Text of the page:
8 Pulses to Check this December

As we come to the end of another year, the finish line is in sight.  Christmas plans are in place, and all those events will soon be over.  Before you know it, we will be into 2023 with all the familiarity of a New Year and the uncertainties of a new year.  We know people will join the gym and try to read through their Bible, but we never know what is about to happen.

Between the Christmas events finishing and the launch of 2023, let’s take a moment to take the pulse, actually, several pulses.  If you are involved in church ministry, then here are some pulses you need to be checking:

1.  God.  How does God feel about your church?  How does God’s heart beat for all that matters to you?  God’s heart is your ultimate concern.  Knowing God’s heart doesn’t require mystical guesswork.  It requires time in the Bible and time in prayer.  We should prayerfully prepare every sermon we preach, and I think it is wise to seek God’s heart for each passage and how it should land in the hearts of your listeners.  But why not take the year-end as an opportunity to seek God’s heart about your church, your ministry, and your part in His plans? 

2.  Society.  Are you aware of what is going on in society?  There is a whole edifice presented by the media, the news, and the current catalogue of acceptable issues and concerns.  We need to have our finger on the pulse of society, whether we agree with all of it or not.  That sense of what is normal will throb in the veins of the people you encounter daily.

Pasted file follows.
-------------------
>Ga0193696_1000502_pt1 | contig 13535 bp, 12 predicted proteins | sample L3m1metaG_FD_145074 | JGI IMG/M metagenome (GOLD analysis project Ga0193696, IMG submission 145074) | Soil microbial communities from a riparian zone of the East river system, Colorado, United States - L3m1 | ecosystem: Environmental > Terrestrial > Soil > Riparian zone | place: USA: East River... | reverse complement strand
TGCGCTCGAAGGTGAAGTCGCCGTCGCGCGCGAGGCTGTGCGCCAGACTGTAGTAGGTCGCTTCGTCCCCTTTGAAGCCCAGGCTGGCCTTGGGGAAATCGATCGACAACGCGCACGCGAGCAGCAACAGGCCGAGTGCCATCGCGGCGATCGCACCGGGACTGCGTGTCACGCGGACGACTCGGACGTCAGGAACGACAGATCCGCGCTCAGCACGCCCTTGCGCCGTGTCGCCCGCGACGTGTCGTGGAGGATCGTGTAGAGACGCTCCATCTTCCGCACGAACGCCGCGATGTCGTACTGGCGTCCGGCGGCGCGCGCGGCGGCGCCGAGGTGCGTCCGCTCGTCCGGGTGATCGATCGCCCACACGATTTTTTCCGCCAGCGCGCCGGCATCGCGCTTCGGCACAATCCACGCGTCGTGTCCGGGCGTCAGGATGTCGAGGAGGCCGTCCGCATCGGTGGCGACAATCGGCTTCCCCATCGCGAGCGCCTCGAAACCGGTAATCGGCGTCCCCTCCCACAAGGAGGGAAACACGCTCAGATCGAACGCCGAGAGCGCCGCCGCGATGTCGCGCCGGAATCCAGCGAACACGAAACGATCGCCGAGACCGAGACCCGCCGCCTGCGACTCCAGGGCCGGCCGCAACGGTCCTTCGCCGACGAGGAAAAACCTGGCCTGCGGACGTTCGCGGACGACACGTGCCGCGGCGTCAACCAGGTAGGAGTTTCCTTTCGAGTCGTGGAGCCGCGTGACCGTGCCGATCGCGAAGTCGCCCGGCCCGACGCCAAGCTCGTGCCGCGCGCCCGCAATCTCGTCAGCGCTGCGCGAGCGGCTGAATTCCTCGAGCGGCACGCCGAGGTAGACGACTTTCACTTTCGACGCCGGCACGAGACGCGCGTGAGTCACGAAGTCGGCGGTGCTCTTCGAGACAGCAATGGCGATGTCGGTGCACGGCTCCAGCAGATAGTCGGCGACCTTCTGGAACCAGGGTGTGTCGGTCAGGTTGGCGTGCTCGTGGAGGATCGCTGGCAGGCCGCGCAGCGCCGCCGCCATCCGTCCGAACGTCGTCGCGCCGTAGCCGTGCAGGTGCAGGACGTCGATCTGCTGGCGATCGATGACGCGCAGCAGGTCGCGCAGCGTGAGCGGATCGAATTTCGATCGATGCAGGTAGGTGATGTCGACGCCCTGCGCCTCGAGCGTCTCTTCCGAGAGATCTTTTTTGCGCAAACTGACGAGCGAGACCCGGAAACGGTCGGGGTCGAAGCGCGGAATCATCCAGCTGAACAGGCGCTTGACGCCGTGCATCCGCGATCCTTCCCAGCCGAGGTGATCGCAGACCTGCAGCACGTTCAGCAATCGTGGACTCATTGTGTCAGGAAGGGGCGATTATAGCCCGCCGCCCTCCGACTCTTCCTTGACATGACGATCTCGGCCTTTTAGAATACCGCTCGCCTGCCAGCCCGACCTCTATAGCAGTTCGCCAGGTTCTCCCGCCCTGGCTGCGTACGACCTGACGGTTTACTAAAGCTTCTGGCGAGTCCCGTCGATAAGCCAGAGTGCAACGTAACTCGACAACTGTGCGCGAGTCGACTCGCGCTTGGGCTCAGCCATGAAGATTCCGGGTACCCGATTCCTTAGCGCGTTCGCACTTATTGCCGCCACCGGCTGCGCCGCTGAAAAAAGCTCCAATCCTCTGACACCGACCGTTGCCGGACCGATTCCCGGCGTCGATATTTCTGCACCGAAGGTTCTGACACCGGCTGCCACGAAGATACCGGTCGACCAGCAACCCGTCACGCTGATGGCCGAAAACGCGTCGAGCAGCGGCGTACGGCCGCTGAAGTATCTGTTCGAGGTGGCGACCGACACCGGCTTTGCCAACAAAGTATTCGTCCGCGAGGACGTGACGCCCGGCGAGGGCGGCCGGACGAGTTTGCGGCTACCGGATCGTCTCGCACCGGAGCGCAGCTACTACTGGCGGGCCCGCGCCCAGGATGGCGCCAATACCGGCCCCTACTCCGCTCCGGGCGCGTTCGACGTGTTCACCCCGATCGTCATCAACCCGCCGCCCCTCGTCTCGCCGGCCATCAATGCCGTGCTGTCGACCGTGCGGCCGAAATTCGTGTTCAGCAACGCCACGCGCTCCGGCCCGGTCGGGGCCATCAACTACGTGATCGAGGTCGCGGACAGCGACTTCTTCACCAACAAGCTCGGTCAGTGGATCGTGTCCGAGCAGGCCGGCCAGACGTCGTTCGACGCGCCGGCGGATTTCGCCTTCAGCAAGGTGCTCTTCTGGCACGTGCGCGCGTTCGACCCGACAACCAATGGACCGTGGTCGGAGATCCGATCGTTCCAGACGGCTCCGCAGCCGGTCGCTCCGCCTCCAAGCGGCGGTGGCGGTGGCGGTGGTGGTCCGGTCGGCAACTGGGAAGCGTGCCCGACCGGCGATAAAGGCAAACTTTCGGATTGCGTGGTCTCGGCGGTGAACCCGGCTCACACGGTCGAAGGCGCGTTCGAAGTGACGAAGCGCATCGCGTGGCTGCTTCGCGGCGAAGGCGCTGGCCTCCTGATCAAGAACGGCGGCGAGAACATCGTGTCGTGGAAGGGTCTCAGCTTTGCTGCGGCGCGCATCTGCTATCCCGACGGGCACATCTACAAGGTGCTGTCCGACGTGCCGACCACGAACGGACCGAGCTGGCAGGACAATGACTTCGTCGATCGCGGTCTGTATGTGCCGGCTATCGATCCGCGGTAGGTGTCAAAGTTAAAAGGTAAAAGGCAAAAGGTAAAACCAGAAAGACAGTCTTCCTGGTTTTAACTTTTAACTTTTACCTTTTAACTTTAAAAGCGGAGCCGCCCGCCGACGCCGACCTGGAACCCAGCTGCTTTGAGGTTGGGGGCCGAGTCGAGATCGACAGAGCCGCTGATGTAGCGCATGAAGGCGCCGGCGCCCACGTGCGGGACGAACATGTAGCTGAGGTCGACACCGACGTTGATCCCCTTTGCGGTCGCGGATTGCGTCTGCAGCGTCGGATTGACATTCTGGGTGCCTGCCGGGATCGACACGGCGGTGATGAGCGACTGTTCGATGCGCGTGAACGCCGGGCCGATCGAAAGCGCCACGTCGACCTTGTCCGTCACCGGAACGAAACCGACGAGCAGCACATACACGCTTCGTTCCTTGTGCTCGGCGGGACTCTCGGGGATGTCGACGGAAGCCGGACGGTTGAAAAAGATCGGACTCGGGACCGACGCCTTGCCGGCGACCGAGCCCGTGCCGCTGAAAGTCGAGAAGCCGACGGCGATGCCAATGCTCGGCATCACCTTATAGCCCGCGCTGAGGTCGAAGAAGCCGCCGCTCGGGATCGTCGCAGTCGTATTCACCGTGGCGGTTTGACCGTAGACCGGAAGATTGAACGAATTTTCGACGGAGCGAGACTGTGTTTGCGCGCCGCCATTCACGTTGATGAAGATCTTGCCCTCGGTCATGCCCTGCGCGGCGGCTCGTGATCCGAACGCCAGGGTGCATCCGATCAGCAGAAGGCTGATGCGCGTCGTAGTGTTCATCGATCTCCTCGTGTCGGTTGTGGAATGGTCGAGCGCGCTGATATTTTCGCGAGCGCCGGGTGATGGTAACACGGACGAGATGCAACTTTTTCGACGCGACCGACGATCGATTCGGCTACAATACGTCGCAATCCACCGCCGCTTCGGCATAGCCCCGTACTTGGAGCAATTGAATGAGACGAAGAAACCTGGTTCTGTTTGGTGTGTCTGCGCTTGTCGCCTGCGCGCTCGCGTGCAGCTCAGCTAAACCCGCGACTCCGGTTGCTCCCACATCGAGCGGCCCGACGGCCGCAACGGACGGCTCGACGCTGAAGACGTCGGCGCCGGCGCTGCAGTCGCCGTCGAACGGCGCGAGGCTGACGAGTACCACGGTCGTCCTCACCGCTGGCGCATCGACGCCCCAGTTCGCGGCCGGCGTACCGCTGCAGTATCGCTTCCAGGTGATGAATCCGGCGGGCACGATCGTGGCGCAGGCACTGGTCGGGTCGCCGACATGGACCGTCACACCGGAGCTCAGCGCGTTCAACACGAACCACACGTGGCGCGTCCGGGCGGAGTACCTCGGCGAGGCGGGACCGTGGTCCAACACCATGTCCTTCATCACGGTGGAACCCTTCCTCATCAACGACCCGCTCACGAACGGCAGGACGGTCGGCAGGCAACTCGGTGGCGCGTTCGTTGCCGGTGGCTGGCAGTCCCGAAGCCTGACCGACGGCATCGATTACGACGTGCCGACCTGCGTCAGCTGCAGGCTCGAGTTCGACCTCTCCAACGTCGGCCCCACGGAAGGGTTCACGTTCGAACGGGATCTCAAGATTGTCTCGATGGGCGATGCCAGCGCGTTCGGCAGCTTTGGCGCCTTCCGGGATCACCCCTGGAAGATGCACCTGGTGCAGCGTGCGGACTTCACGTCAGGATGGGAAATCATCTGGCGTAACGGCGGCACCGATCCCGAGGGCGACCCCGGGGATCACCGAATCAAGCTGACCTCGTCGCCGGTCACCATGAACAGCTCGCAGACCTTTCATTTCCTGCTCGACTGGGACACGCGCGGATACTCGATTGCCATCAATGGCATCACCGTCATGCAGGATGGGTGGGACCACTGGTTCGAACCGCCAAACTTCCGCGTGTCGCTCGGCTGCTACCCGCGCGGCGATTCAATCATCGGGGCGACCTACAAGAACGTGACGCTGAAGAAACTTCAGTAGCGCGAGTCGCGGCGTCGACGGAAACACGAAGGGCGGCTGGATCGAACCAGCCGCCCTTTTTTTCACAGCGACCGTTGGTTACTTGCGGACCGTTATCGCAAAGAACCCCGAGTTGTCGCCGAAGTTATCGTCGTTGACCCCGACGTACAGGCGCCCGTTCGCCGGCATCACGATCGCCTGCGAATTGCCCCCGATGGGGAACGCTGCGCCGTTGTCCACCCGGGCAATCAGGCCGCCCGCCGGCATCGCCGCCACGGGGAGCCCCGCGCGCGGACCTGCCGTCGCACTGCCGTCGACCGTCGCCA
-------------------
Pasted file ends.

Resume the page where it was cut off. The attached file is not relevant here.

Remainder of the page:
3.  Reality.  Are you in touch with what you are not supposed to think?  There will usually be significant parts of society that are not convenient for reality as presented in the media.  It is good to have a sense of what people are thinking but not saying.  Or what they are saying but you are not allowed to hear.  It is good to know what is happening, and sometimes others will need you to point beyond the cultural narrative they are constantly hearing.

4.  Congregation.  Your congregation is not a perfect representation of your society.  The culture is pushed along by sophisticated ideas and/or unsophisticated entertainment.  Still, your congregation is a specific group in a particular location.  The country could be thriving while your part of town is economically depressed, or vice versa.  The nation could be gripped by avant-garde notions, while your congregation may seem to be living a generation behind.  Who is in your church?  What are their concerns?  How are they doing?  The culture may be focused on saving the planet, but your people may be more worried about staying warm and paying their bills this winter.

5.  Future Congregation.  It is understandable that we tend to focus on the flock God gave us.  But it is also wise to ponder what the future may look like for your church.  If you have a very established congregation, you still need to preach to people new to the church.  They may not even be coming yet, but preach to them anyway.  Your congregation will not feel comfortable bringing them along if you don’t make it a suitable environment.  So, what kind of people might God want to add to your church in the coming years?  Why not prayerfully think about preaching as if they are already attending so the church is ready to receive them when they do?